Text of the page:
Thursday, January 03, 2008

Human factor investigations

Presentation by John Chappelow from his website

John describes a taxonomy that he uses in training non-human factors specialists on accident investigation courses. Once a narrative description of an incident has been
broken down into discrete events, each event is examined to determine the type of error involved according to a simple classification based on the cognitive elements of any task cycle. They are:

1. Perception,
2. Intention,
3. Action.

This is achieved by asking questions as follows.

1. Did you perceive the situation correctly? If no, was it
a. Detection failure
I didn’t see it
I didn’t hear it
I’m sure it was green when I looked
It appeared to be locked when I checked
b. Misjudgement
The gap looked big enough
It didn’t seem to be going that fast
c. Communication failure
I thought he said…

2. Were your intentions appropriate?
a. Inappropriate model
I hadn’t appreciated that…
I obviously misunderstood what was required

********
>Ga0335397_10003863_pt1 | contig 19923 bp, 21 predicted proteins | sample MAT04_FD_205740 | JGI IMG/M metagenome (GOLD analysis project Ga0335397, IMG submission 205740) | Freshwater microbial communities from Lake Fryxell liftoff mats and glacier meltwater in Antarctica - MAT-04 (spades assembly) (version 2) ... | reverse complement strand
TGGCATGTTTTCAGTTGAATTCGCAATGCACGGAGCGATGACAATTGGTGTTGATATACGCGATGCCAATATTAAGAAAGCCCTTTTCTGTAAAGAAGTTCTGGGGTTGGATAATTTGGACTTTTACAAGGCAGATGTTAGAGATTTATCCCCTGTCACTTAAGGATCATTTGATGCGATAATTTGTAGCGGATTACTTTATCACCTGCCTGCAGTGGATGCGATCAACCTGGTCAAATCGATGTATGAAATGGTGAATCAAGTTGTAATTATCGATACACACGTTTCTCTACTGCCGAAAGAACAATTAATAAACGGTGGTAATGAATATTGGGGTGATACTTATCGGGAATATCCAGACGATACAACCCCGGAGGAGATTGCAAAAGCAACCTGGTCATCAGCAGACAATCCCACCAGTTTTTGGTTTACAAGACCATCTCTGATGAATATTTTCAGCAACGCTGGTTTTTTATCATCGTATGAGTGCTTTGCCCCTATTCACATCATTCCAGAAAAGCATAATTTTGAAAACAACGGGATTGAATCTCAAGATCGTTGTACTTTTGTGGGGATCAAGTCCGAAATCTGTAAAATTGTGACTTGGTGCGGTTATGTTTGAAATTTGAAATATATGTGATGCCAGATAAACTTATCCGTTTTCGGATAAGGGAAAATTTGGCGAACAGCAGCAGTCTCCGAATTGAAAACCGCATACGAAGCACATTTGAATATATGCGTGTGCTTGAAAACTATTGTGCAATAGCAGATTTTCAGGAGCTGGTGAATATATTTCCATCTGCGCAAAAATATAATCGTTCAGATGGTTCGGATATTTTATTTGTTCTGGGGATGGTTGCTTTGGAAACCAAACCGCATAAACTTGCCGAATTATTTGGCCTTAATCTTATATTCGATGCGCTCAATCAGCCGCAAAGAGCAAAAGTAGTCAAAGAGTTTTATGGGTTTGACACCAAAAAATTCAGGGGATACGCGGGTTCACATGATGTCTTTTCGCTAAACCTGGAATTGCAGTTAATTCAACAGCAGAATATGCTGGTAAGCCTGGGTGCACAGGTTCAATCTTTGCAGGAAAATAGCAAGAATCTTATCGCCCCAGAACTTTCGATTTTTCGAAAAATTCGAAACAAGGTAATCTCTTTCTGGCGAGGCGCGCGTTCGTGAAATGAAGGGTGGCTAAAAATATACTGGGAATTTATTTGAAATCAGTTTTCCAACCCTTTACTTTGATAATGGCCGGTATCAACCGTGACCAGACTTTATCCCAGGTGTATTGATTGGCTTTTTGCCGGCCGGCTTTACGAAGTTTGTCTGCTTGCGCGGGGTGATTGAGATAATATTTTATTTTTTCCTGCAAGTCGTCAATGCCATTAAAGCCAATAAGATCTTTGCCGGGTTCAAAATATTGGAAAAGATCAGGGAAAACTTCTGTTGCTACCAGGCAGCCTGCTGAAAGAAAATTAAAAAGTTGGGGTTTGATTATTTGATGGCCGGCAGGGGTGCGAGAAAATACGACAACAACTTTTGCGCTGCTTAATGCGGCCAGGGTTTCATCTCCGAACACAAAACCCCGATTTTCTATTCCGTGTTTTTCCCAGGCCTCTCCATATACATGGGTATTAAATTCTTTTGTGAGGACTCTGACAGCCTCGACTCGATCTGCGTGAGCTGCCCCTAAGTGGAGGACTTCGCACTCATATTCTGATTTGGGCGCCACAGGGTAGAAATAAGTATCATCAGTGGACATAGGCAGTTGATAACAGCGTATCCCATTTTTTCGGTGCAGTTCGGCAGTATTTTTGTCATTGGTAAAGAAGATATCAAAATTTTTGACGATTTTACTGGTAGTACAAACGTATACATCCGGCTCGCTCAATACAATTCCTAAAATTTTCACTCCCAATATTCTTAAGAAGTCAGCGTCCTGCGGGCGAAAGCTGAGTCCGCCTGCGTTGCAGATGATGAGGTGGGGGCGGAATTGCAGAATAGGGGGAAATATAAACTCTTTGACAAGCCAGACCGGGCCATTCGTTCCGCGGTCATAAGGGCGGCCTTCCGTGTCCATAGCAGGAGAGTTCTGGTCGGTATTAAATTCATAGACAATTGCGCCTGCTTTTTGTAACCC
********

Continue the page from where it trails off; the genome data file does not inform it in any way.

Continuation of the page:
In retrospect, the briefing could have been clearer
Suddenly, the plan went pear-shaped
b. Inappropriate evaluation of risk
I saw a simple way to solve the problem
We thought it would work
To save time, I used a different tool/method
We always do it this way on this unit
The laid down procedure takes too long
c. Responsibility management
I thought someone else would…
d. Malicious intent

3. Did you do what you intended to do?
a. Lapse
I forgot to…
b. Slip
I intended to do A but did B instead
c. Skill
I applied too much force
d. Response time
I was too slow/too quick

According to John "this approach has proved robust and easy to use, and, importantly, it can facilitate investigation of possible causal factors by identifying the more likely candidates."

Andy Brazier

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